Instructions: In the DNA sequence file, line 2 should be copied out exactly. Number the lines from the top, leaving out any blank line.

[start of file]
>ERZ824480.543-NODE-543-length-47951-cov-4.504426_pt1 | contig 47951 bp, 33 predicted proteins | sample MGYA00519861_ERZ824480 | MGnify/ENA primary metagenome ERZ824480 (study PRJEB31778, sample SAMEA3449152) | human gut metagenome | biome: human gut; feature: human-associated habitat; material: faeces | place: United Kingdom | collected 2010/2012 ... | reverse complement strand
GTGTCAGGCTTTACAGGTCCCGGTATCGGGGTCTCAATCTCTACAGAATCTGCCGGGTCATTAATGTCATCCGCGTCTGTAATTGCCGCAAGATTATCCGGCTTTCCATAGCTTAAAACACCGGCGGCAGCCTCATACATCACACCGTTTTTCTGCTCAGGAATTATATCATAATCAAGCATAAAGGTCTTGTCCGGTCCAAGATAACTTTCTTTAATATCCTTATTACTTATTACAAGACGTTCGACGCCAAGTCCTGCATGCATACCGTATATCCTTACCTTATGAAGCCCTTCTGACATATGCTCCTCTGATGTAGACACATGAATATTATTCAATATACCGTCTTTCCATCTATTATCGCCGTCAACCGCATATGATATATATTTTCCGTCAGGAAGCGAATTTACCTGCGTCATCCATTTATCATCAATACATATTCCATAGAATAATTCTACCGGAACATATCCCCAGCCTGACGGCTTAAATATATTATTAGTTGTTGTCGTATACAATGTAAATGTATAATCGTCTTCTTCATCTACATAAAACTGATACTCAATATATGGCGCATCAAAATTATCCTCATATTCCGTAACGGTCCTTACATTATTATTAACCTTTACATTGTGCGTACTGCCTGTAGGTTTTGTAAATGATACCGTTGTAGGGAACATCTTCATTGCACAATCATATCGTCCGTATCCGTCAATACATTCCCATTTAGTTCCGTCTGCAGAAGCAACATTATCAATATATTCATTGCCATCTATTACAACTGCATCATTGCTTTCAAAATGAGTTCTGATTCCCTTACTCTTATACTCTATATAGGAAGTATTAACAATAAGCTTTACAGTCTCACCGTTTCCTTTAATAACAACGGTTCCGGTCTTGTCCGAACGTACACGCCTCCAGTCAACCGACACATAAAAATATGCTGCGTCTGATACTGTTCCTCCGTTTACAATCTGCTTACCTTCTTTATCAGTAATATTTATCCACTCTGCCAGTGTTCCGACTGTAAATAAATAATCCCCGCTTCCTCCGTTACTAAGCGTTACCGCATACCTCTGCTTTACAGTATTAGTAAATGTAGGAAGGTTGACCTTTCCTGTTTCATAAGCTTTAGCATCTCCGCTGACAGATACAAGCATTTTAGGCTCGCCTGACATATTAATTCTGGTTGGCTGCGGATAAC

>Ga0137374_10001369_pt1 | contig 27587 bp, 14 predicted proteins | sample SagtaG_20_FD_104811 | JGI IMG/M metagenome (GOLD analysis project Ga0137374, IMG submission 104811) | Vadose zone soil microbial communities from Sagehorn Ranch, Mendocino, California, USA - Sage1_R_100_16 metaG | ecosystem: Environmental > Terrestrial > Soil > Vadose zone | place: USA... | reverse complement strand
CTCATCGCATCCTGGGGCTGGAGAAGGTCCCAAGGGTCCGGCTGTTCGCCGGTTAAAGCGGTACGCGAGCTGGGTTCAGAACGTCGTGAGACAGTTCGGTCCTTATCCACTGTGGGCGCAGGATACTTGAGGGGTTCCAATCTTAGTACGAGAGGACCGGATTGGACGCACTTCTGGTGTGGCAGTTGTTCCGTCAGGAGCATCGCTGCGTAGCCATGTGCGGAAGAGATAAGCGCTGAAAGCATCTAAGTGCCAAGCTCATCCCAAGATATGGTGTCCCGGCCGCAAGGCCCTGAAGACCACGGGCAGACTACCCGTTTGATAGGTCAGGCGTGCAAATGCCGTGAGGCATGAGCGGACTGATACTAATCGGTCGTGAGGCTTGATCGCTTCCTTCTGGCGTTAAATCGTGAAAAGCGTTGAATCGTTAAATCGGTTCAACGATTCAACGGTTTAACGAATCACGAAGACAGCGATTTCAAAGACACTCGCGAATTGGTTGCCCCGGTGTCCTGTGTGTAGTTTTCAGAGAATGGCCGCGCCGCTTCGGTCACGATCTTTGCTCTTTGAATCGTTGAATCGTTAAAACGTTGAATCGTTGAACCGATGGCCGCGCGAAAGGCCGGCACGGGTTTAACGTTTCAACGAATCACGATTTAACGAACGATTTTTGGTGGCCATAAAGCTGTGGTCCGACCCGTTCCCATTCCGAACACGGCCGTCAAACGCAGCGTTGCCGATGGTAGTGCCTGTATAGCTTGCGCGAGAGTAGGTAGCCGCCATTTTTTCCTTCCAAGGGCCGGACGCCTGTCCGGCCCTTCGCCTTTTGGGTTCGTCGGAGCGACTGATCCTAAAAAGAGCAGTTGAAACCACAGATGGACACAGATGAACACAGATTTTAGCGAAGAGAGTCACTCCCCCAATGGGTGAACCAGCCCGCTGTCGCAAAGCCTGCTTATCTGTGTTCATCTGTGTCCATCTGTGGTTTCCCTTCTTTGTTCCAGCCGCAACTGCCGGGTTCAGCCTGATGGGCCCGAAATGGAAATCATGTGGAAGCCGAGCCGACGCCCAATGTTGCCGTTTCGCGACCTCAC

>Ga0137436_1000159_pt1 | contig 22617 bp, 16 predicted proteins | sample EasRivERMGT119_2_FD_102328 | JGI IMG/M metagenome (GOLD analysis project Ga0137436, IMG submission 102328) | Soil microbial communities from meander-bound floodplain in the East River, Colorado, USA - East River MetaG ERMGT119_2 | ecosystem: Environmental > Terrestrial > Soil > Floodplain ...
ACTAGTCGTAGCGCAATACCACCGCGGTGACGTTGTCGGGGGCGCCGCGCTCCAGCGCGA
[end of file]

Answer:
GTGTCAGGCTTTACAGGTCCCGGTATCGGGGTCTCAATCTCTACAGAATCTGCCGGGTCATTAATGTCATCCGCGTCTGTAATTGCCGCAAGATTATCCGGCTTTCCATAGCTTAAAACACCGGCGGCAGCCTCATACATCACACCGTTTTTCTGCTCAGGAATTATATCATAATCAAGCATAAAGGTCTTGTCCGGTCCAAGATAACTTTCTTTAATATCCTTATTACTTATTACAAGACGTTCGACGCCAAGTCCTGCATGCATACCGTATATCCTTACCTTATGAAGCCCTTCTGACATATGCTCCTCTGATGTAGACACATGAATATTATTCAATATACCGTCTTTCCATCTATTATCGCCGTCAACCGCATATGATATATATTTTCCGTCAGGAAGCGAATTTACCTGCGTCATCCATTTATCATCAATACATATTCCATAGAATAATTCTACCGGAACATATCCCCAGCCTGACGGCTTAAATATATTATTAGTTGTTGTCGTATACAATGTAAATGTATAATCGTCTTCTTCATCTACATAAAACTGATACTCAATATATGGCGCATCAAAATTATCCTCATATTCCGTAACGGTCCTTACATTATTATTAACCTTTACATTGTGCGTACTGCCTGTAGGTTTTGTAAATGATACCGTTGTAGGGAACATCTTCATTGCACAATCATATCGTCCGTATCCGTCAATACATTCCCATTTAGTTCCGTCTGCAGAAGCAACATTATCAATATATTCATTGCCATCTATTACAACTGCATCATTGCTTTCAAAATGAGTTCTGATTCCCTTACTCTTATACTCTATATAGGAAGTATTAACAATAAGCTTTACAGTCTCACCGTTTCCTTTAATAACAACGGTTCCGGTCTTGTCCGAACGTACACGCCTCCAGTCAACCGACACATAAAAATATGCTGCGTCTGATACTGTTCCTCCGTTTACAATCTGCTTACCTTCTTTATCAGTAATATTTATCCACTCTGCCAGTGTTCCGACTGTAAATAAATAATCCCCGCTTCCTCCGTTACTAAGCGTTACCGCATACCTCTGCTTTACAGTATTAGTAAATGTAGGAAGGTTGACCTTTCCTGTTTCATAAGCTTTAGCATCTCCGCTGACAGATACAAGCATTTTAGGCTCGCCTGACATATTAATTCTGGTTGGCTGCGGATAAC